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State report card results presented to Dist. U-46


By Seth Hancock
  The 2017 report card issued by the Illinois State Board of Education (ISBE) has been released, and the School District U-46 administration presented data to the Board of Education on Monday, Oct. 30. It was a special meeting not on the board’s meeting schedule.
  Laura Hill, director of assessment and accountability, said the report card data was “only a fraction of what we use as educators.”
  The data showed that the district saw a drop in number of students meeting or exceeding standards on the Partnership for Assessment of Readiness for College and Careers (PARCC) exam, given to third through eighth graders, to 28 percent in 2017, down from 29 percent in 2016 and 33 percent in 2015. The state average was 34 percent.
  In math, the PARCC data showed 28.4 percent meeting or exceeding standards, and 27.4 percent met or exceeded standards in English Language Arts (ELA).
  It was the first year the SAT was used to measure high school students, and U-46 had 31 percent meeting or exceeding standards on the composite compared to 39 percent from the state. U-46 was at 32 percent for ELA (40 percent state average), and 29 percent in math (37 percent state average).
  Despite continuing to lag behind the state, U-46 CEO Tony Sanders said: “I will continue to say that we are on the right path, that we are showing growth above the state in many areas.”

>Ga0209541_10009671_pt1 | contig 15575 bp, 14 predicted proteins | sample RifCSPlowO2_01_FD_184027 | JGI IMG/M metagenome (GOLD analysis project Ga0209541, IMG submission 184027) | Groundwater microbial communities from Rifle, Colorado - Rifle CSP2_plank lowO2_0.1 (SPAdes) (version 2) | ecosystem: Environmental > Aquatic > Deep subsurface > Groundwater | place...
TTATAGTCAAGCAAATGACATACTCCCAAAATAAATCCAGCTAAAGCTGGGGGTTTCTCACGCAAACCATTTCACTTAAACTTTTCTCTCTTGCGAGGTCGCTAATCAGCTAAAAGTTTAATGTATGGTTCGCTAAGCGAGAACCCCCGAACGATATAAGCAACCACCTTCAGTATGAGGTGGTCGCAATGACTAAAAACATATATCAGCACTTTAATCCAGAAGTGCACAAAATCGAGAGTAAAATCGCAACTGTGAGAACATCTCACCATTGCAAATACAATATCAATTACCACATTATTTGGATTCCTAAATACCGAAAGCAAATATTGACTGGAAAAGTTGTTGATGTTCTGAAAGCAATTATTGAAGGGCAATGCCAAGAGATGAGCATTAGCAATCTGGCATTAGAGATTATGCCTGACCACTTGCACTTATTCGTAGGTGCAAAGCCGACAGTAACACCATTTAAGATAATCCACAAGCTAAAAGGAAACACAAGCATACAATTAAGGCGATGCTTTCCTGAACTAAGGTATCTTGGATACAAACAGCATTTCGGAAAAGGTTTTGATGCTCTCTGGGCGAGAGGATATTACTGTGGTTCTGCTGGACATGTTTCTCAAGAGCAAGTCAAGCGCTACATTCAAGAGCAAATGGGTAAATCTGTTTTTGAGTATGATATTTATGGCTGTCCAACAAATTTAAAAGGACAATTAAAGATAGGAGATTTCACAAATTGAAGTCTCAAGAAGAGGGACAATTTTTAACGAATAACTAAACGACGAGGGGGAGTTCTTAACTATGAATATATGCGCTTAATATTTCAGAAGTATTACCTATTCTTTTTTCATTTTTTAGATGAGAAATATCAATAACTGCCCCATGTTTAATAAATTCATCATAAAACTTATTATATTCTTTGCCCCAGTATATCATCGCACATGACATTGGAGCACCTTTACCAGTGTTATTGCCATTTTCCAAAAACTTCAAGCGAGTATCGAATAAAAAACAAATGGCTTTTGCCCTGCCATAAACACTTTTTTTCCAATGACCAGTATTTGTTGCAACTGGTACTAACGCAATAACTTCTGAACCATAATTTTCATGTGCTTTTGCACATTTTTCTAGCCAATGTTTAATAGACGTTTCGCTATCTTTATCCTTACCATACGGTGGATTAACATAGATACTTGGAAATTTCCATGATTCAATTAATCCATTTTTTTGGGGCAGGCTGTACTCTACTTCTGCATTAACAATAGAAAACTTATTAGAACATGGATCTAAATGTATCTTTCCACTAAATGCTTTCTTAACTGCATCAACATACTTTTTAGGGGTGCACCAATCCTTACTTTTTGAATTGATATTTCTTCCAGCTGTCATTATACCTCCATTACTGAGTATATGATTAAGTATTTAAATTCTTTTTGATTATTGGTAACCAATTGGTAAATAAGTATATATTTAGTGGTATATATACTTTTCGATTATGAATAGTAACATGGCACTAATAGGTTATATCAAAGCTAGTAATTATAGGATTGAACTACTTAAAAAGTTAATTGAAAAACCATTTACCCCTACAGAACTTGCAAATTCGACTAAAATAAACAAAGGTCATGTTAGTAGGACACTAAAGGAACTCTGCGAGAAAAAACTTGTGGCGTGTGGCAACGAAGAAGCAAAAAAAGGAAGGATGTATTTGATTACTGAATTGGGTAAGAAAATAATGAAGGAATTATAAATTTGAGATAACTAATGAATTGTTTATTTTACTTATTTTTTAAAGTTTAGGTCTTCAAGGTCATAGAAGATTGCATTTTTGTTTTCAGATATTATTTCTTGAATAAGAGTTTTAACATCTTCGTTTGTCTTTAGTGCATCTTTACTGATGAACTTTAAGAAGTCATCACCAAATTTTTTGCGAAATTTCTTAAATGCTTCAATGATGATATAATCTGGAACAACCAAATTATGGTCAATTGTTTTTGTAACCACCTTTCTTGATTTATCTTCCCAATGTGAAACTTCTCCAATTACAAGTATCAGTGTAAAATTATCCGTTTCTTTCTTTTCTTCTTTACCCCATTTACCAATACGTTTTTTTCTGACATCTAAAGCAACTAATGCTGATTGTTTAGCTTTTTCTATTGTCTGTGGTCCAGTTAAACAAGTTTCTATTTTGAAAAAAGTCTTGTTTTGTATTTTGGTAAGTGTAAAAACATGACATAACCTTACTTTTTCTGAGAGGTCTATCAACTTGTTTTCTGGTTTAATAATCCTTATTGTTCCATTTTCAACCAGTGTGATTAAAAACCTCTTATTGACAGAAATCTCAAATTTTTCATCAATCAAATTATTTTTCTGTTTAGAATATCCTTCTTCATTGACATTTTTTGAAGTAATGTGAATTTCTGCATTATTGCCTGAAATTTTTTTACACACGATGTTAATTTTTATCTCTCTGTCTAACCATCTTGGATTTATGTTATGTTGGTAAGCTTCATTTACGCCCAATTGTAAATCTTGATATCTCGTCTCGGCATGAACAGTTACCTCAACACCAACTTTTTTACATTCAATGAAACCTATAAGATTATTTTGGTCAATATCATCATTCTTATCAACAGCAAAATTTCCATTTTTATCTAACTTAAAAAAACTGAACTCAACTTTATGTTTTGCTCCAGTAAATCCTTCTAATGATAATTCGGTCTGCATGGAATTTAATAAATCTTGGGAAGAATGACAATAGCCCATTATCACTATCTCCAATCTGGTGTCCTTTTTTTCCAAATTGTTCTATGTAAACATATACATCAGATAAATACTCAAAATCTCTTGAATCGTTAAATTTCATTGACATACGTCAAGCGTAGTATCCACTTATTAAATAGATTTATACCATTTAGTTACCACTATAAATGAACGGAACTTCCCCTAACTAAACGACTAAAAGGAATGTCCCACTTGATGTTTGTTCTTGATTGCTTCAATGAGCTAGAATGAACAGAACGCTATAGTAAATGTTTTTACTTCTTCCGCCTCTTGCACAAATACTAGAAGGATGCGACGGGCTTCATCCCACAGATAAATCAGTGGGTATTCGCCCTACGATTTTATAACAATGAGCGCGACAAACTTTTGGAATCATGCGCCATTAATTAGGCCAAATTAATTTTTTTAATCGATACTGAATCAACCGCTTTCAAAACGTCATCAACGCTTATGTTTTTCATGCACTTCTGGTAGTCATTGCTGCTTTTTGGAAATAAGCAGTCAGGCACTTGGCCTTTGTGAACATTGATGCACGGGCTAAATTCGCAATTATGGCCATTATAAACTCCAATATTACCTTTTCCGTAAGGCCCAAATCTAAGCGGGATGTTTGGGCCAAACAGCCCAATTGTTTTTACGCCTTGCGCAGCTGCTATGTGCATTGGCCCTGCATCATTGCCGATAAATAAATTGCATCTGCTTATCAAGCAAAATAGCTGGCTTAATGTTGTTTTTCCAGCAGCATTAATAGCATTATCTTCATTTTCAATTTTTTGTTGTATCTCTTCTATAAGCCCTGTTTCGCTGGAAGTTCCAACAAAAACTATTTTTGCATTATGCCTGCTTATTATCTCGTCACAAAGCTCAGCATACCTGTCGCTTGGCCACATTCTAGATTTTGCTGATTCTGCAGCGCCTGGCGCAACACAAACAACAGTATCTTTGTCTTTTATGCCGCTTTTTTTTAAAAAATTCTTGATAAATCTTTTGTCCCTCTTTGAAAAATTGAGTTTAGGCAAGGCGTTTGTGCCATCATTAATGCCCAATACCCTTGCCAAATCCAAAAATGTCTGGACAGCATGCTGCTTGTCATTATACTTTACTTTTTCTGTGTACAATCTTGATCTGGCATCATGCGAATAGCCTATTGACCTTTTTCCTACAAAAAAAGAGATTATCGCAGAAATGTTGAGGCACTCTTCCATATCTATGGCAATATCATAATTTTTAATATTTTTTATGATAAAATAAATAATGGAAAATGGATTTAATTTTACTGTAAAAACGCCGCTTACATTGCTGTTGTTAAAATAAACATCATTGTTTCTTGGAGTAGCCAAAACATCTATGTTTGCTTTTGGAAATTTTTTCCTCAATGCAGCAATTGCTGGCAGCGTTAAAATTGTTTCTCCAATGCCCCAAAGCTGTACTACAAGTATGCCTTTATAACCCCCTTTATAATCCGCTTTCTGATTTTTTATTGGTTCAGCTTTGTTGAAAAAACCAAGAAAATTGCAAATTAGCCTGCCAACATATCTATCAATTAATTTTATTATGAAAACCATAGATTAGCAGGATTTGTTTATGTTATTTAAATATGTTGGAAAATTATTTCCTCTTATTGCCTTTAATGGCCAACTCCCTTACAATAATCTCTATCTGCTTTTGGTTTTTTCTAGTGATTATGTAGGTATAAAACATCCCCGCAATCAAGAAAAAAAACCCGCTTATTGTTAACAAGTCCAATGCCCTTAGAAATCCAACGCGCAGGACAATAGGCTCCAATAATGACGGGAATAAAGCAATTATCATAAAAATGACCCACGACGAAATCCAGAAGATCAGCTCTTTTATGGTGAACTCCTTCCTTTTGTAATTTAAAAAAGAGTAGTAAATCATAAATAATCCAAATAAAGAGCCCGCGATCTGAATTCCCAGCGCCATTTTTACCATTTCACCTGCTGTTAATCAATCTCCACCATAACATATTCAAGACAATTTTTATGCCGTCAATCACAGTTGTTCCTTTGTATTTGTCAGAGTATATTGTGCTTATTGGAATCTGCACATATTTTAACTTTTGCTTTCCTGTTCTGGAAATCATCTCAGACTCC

Sanders called it “problematic to draw any conclusions” from the PARCC exam scores because it is an exam primarily taken in English and the district has a high population of students who are deemed Limited English Proficiency (LEP).
  Despite implementing a dual language program in the 2011-12 school year that U-46 has touted as leading to bilingualism and bi-literacy, the district has seen a steady increase in LEP students since 2009, increasing year to year from around 20 percent in 2009 to now 28.7 percent.
  The number of low-income students has also been on the rise since 2009 and is now at 60.9 percent. The percentages of students with an Individualized Education Plan (IEP), 13.1 percent, and those who are homeless, 1.6 percent, have been relatively flat.
  The percentage of Hispanic students in the district has risen from 39.3 percent in 2006 to 53.3 percent in 2017, and the number of white students has declined from 44.7 percent to 27.7 percent. Asian students (8.3 percent) and black students (6.3 percent) have remained flat, under a percentage point change for both categories.
  The 2017 enrollment is 39,377 which is down from 39,963 in 2016 and 40,400 in 2015, which was the peak in enrollment over the past five years. From 2008 to 2017, the districts attendance rate has dropped from 94.3 percent to 92.8 percent.
  On advanced placement courses, the district saw an increase from 6,073 to 6,362 students taking AP courses from 2016 to 2017, and the number of exams given increased from 3,515 to 3,725. Within the four categories, the district saw an increase in the number of AP scholars from 395 to 442.
  The district’s four-year graduation rate was 86.1 percent, and five-year was 89.9 percent.
  Using National Student Clearinghouse data, the district showed that 63.1 percent of U-46 graduates in 2009 enrolled in college the first year after graduation and 51.8 percent of those students are either still enrolled or have graduated (43.2 percent have graduated).
  Matt Raimondi, coordinator of assessment and accountability, said “similar results are seen for other graduating classes like the class of 2010” which saw 65 percent enroll right after graduation with 51.7 percent having either graduated college (39.9 percent) or are still enrolled.